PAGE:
Imagine you are playing a game with a friend in which each of you chooses one die from the following set and roll them against each other to see who gets the higher face value.
56⋅3 + 16⋅6 = 216=3.5
36⋅2 + 36⋅5=216=3.5
16⋅1 + 56⋅4 = 216=3.5
16⋅1 + 16⋅2+16⋅3+16⋅4+16⋅5+16⋅6=216 = 3.5
If you let your friend choose his or her die first, is there a particular die you could choose from the remaining three to give yourself a better chance of winning? Which die would you choose if you were able to pick first?
If your friend happens to choose one of the colored dice, A, B, or C, then yes, you can choose a certain die to give yourself the upper hand. If your friend happens to choose the normal die, N, then you will be playing with equal chances of winning, no matter which die you choose. The reason why competing with just the colored dice does not provide equal chances of rolling the higher number is because they are non-transitive dice —a special set of dice for which the property of "rolling the higher number more than half the time" is not transitive:
When rolling this set of dice repeatedly, you will see that A beats B most of the time, B beats C, and surprisingly, C beats A.
So, the fact that A beats B more than 50% of the time and B beats C more than 50% of the time DOES NOT ensure that A beats C more than 50% of the time!
A Look at the Probabilities
By observing all possible combinations found by rolling two of the dice, we can determine how often a certain die will roll a higher number than the competing die. In the case that we roll two of the non-transitive dice against one another, we will see that the probability of one of them winning is greater than 50%, meaning it should win more often. But, in the case that we roll a non-transitive die against a normal die, we will see that the probability of each of them winning is equal, meaning that they are equally matched and so should win the same amount of times.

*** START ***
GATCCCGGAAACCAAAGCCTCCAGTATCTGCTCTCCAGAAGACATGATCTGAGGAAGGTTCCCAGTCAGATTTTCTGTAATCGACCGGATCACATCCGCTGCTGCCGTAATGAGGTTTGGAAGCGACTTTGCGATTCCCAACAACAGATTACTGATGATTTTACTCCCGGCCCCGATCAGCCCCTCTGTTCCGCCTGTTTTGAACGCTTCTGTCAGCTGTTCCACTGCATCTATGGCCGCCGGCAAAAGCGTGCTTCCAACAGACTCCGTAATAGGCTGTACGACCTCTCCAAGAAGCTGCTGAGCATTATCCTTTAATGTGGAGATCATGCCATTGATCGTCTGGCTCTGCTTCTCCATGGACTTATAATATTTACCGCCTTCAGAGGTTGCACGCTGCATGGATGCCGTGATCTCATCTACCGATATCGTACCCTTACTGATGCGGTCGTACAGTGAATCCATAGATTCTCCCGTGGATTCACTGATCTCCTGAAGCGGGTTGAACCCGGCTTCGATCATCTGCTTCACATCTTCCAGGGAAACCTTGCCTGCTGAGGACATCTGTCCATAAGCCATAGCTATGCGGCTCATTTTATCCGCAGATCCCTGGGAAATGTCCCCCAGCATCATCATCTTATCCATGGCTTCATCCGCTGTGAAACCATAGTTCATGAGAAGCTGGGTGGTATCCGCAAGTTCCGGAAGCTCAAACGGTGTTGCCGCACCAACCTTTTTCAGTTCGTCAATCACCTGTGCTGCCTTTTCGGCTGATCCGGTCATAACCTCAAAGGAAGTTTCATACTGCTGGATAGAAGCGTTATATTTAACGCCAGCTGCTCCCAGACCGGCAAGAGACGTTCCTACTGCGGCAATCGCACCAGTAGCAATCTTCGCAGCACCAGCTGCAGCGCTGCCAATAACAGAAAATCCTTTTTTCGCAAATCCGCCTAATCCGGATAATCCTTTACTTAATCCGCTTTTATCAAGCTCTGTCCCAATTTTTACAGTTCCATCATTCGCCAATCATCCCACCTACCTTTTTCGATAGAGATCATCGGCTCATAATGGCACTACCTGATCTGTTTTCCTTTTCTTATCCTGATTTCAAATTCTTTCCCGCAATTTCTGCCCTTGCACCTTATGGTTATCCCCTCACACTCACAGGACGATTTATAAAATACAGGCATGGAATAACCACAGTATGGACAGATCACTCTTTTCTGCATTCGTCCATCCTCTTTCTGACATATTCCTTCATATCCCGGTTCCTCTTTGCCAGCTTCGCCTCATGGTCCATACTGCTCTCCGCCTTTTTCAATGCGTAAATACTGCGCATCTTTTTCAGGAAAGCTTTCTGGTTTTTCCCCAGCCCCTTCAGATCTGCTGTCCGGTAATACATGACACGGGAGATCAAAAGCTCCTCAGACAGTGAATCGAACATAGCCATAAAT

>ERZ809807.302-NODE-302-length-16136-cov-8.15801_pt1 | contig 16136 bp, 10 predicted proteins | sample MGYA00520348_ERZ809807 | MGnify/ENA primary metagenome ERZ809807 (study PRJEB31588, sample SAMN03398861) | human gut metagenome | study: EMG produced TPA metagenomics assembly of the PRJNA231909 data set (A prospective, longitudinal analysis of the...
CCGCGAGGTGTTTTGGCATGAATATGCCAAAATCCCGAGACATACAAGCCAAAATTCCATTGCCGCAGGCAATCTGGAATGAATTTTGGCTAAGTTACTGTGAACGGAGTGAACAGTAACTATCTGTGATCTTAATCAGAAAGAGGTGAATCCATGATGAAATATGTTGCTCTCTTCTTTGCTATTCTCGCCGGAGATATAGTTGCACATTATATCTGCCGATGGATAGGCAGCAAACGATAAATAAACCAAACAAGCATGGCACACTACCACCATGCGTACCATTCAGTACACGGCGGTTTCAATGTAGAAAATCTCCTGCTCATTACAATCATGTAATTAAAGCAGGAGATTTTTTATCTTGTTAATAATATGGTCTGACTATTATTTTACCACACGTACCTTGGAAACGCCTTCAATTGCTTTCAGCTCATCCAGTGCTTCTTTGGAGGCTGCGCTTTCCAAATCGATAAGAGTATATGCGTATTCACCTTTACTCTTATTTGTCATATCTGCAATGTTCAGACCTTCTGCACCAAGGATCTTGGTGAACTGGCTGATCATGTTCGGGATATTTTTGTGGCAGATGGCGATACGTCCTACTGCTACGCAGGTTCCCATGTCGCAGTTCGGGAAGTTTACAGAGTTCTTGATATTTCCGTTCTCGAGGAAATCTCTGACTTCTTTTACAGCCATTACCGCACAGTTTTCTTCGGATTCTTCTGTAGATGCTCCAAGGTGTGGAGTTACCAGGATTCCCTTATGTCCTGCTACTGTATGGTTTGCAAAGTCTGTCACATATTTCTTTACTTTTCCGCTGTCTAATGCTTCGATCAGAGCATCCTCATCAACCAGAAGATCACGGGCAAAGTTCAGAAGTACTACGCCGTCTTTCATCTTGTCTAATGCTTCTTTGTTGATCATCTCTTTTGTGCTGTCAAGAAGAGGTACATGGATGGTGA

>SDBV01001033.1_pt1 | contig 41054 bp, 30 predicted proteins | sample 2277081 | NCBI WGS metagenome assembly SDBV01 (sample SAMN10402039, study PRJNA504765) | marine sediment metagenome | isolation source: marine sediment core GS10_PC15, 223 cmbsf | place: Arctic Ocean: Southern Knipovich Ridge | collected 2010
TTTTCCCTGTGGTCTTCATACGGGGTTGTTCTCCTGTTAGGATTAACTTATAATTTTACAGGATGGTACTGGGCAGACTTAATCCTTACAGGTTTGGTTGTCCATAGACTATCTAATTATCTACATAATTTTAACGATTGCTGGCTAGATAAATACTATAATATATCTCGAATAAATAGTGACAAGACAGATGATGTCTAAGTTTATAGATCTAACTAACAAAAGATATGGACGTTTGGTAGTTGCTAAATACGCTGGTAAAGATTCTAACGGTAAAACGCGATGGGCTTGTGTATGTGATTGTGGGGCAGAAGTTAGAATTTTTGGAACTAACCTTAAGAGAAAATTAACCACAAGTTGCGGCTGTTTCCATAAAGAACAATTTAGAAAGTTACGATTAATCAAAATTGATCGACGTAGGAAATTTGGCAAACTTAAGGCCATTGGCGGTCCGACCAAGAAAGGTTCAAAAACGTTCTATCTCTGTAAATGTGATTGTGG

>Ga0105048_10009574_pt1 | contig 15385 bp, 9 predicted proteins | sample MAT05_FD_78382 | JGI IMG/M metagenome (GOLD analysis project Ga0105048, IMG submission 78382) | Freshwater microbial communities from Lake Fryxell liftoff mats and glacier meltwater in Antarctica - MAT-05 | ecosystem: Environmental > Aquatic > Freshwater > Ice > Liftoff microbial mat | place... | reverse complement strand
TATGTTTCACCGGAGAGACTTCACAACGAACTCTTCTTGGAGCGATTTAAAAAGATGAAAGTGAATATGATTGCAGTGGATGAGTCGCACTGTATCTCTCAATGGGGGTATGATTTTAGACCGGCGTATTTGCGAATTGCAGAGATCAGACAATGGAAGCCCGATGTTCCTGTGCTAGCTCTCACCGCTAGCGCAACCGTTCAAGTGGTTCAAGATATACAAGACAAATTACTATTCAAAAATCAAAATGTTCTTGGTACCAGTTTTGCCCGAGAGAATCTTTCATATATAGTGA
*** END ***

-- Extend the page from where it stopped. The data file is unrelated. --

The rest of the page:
A vs. B
Probability of A beating B = 2136≈ 58.3 %
Probability of B beating A = 1536 ≈ 41.7 %
Therefore, A is more likely to roll the higher number.
B vs. C
Probability of B beating C = 2136≈ 58.3 %
Probability of C beating B = 1536 ≈ 41.7 %
Therefore, B is more likely to roll the higher number.
A vs. C
Probability of A beating C = 1136≈ 30.6 %
Probability of C beating A = 2536 ≈ 69.4 %
Therefore, C is more likely to roll the higher number.
A vs. N
Probability of A beating N = 1536≈ 41.7 %
Probability of N beating A = 1536 ≈ 41.7 %
Probability of a tie = 636≈16.6 %
Therefore, A and N are equally likely to roll the higher number.
B vs. N
Probability of B beating N = 1536≈ 41.7 %
Probability of N beating B = 1536 ≈ 41.7 %
Therefore, B and N are equally likely to roll the higher number.
C vs. N
Probability of C beating N = 1536≈ 41.7 %
Probability of N beating C = 1536 ≈ 41.7 %
Therefore, C and N are equally likely to roll the higher number.
Use the check boxes below to choose two dice to roll, then press the "Roll!" button to roll them and see which one shows the higher face value. The Statistics plot will keep track of the number of "wins" for each competing die to allow you to observe whether or not one die is more likely to beat the other.
Alternatively, use the slider to choose the number of rounds to simulate and press the "Play" button to have the computer roll for you.
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